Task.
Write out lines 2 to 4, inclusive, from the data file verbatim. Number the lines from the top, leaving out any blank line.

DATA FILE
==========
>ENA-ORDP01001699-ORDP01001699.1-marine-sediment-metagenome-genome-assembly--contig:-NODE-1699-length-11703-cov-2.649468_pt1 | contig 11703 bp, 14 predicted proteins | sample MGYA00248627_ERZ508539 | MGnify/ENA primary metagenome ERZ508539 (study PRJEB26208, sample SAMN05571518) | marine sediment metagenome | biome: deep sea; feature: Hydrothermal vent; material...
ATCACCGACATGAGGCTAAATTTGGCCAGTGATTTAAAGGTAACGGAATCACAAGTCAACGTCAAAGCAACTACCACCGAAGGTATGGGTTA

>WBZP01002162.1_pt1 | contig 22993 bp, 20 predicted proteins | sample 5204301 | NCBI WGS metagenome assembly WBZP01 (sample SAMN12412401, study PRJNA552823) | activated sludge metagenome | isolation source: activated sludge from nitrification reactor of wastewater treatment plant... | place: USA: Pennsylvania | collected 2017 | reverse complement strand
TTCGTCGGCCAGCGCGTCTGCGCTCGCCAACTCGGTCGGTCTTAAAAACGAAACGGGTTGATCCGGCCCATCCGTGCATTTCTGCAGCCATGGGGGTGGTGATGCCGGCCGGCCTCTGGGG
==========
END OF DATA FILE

ATCACCGACATGAGGCTAAATTTGGCCAGTGATTTAAAGGTAACGGAATCACAAGTCAACGTCAAAGCAACTACCACCGAAGGTATGGGTTA

>WBZP01002162.1_pt1 | contig 22993 bp, 20 predicted proteins | sample 5204301 | NCBI WGS metagenome assembly WBZP01 (sample SAMN12412401, study PRJNA552823) | activated sludge metagenome | isolation source: activated sludge from nitrification reactor of wastewater treatment plant... | place: USA: Pennsylvania | collected 2017 | reverse complement strand
TTCGTCGGCCAGCGCGTCTGCGCTCGCCAACTCGGTCGGTCTTAAAAACGAAACGGGTTGATCCGGCCCATCCGTGCATTTCTGCAGCCATGGGGGTGGTGATGCCGGCCGGCCTCTGGGG